Published in 2009, Sexism in America: Alive, Well, and Ruining Our Future by Barbara Berg is still, shall we say, extremely salient today. If it's been a long time since you took a women's history class- or, if you never had a women's history or gender studies class- this is a great longitudinal read. Fair warning: likely to make you want to throw things.

Personal Growth & Self-Discovery focused books

Big Fat Lies Women Tell Themselves

Unlike some of the other books, Big Fat Lies Women Tell Themselves: Ditch your Inner Critic and Wake Up Your Inner Superstar by Amy Ahlers is really focused on the individual and habits women do to themselves. It obviously dovetails with how we present ourselves and engage at the workplace, but this take on self-sabotage and other destructive issues focuses on the personal, not the societal.

Daring Greatly

Brene Brown is widely known for her powerful talks and insightful writing. Daring Greatly: How the Courage to be Vulnerable Transforms the Way We Live, Love, Parent, and Lead is no exception. Especially for those of us who came of age in business being told we had to be strong, powerful, confident, 'one of the guys', and do it all while simultaneously being supermoms (and then got called bossy, bitchy, mean, a ball-buster, etc while also being judged for our decisions to have or not have children), this book and its take on the need to be vulnerable can be a real mental game changer.


Articles, Blogs, & Links Oh My

Ashley Bouder in Marie Claire

Via Ashley Bouder's Instagram

Via Ashley Bouder's Instagram

Ashley Bouder is a principal dancer with the New York City Ballet, and the founder/force behind The Ashley Bouder Project. In "Ballet Has a Sexism Problem", she discusses how she undertook the project in response to gender inequality in choreographers.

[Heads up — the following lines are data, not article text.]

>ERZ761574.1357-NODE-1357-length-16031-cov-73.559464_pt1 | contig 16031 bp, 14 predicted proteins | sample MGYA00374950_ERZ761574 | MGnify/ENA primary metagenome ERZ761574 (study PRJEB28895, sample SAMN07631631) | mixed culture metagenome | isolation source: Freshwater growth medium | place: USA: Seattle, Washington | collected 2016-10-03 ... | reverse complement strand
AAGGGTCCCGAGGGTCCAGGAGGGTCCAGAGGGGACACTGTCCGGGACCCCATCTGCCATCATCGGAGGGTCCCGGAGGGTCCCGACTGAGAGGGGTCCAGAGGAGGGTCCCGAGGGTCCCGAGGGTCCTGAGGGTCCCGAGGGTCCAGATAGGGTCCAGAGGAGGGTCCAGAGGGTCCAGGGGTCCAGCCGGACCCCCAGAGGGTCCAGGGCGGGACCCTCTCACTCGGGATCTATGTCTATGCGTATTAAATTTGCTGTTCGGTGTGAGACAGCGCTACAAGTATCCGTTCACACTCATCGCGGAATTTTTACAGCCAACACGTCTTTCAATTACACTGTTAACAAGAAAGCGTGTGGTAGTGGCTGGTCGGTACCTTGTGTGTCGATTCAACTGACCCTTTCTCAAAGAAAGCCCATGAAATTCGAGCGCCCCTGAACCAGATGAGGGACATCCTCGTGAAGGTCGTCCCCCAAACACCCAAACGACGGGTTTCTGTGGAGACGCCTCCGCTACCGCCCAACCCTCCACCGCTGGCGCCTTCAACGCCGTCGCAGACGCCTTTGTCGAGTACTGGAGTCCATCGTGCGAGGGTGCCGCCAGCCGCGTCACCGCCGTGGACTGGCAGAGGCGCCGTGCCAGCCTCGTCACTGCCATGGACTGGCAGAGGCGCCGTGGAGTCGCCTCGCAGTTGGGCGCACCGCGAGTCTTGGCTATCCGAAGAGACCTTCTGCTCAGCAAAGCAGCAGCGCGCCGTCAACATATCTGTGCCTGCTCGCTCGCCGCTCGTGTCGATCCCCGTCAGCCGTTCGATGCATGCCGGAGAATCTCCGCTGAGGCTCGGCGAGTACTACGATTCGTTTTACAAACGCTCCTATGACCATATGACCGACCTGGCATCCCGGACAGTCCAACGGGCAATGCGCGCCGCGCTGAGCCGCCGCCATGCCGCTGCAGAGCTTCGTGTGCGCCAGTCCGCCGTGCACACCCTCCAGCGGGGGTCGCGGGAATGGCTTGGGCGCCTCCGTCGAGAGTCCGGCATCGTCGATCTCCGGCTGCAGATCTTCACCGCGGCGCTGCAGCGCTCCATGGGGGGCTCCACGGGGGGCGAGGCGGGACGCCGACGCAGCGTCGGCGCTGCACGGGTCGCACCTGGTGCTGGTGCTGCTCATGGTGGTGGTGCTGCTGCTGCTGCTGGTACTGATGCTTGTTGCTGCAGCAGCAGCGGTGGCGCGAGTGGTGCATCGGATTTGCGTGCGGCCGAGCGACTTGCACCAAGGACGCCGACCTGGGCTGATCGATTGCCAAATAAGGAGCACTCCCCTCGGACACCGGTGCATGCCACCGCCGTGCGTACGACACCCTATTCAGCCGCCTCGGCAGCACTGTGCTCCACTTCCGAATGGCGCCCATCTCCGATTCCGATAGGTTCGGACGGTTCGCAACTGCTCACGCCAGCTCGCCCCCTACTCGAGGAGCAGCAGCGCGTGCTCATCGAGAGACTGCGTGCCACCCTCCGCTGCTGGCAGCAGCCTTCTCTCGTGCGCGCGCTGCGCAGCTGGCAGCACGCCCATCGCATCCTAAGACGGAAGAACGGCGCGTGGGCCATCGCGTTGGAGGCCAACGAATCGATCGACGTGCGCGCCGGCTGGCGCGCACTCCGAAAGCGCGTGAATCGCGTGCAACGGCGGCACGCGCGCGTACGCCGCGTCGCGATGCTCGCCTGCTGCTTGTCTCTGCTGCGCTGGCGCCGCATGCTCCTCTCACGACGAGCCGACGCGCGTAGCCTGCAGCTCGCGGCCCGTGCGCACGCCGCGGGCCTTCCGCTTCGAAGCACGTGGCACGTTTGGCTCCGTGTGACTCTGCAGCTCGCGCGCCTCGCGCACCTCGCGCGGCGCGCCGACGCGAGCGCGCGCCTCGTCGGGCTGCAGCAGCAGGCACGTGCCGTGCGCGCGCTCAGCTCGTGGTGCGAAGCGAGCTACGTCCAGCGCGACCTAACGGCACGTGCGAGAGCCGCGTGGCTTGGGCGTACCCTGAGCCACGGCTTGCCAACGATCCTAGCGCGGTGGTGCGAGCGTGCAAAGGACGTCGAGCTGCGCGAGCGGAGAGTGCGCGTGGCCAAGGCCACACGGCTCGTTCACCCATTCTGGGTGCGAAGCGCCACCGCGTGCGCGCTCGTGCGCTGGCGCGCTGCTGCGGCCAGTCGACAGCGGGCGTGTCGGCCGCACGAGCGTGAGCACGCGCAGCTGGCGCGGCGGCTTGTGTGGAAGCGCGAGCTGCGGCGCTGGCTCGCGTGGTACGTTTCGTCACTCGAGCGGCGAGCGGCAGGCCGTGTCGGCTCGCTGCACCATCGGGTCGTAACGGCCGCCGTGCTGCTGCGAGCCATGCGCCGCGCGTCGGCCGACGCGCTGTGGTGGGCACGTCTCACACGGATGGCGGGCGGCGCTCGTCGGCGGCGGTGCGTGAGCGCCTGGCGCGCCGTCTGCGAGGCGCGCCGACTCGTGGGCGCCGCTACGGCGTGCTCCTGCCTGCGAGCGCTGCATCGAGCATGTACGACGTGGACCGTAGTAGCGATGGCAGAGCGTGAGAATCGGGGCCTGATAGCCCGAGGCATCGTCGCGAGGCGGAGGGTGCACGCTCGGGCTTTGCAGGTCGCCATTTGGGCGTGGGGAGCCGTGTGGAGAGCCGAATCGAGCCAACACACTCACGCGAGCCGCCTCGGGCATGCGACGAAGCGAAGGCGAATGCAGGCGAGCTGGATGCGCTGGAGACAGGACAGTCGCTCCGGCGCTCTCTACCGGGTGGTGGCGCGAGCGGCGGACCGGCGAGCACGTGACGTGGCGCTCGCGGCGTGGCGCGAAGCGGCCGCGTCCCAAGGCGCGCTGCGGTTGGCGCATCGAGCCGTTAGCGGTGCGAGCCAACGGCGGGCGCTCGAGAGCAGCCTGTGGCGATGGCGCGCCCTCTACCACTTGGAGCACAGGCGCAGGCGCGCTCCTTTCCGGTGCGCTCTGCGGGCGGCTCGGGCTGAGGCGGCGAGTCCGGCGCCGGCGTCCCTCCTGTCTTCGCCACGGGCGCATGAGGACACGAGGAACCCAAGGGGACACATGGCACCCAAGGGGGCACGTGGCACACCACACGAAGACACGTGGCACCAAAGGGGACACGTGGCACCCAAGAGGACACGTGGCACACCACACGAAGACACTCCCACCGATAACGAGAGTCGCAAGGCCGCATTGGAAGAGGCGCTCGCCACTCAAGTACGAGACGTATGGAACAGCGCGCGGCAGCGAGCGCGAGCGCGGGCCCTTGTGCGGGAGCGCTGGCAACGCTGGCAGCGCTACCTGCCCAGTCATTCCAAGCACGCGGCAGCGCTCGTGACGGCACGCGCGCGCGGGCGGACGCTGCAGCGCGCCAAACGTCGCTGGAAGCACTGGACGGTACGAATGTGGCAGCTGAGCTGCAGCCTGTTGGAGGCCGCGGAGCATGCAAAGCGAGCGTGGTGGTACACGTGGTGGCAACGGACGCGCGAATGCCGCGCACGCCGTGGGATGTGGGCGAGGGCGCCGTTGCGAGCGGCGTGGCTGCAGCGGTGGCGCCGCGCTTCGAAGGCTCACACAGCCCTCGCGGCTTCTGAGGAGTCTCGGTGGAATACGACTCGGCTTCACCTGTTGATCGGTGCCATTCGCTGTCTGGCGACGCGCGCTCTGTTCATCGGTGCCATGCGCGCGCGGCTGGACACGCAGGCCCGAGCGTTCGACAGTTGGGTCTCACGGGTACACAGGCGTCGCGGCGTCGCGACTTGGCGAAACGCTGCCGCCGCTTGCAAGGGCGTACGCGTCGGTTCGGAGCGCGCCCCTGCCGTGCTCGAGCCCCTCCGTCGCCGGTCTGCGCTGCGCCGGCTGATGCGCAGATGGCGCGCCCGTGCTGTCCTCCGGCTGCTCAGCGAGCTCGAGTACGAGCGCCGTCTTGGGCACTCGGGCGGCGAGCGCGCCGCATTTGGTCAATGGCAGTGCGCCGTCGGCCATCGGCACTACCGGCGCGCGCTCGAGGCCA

New to intersectionality? Never really thought about systemic racism or your role in fighting it? Ijeoma Oluo is editor-at-large at The Establishment, and an important voice in contemporary conversations about feminism, race, mental health, and more. And she pulls absolutely no punches. "Welcome to the Anti-Racism Movement — Here's What You've Missed" is a vital read for would-be allies new to that fight. 

An oldie but goodie, from the WSJ, "Women Tell Women: Life In Top Jobs is Worth the Effort" predates mainstream conversations about intersectionality and microaggressions, but does broach the tendency of women to downplay their strengths or prune back their own opportunities too soon. 

If you are not following Monica O. Montgomery in all her amazing forms (MuseumHue, Museum of Impact, and more) you need to be. She's a thought leader in advancing professionals of color in cultural attractions, the arts, and the creative economy in general. 

Although the focus is on tech, Inclusion Done Right by TC Currie is an insightful look into the effects of an inclusive, not just diverse, workplace. Great language to explain the difference between diversity and inclusion, and some very granular examples of putting inclusion into practice in the workplace.

There's a flurry of info coming out regarding gender inequity in certain segments. That's great data to have, and we are gathering it all over here.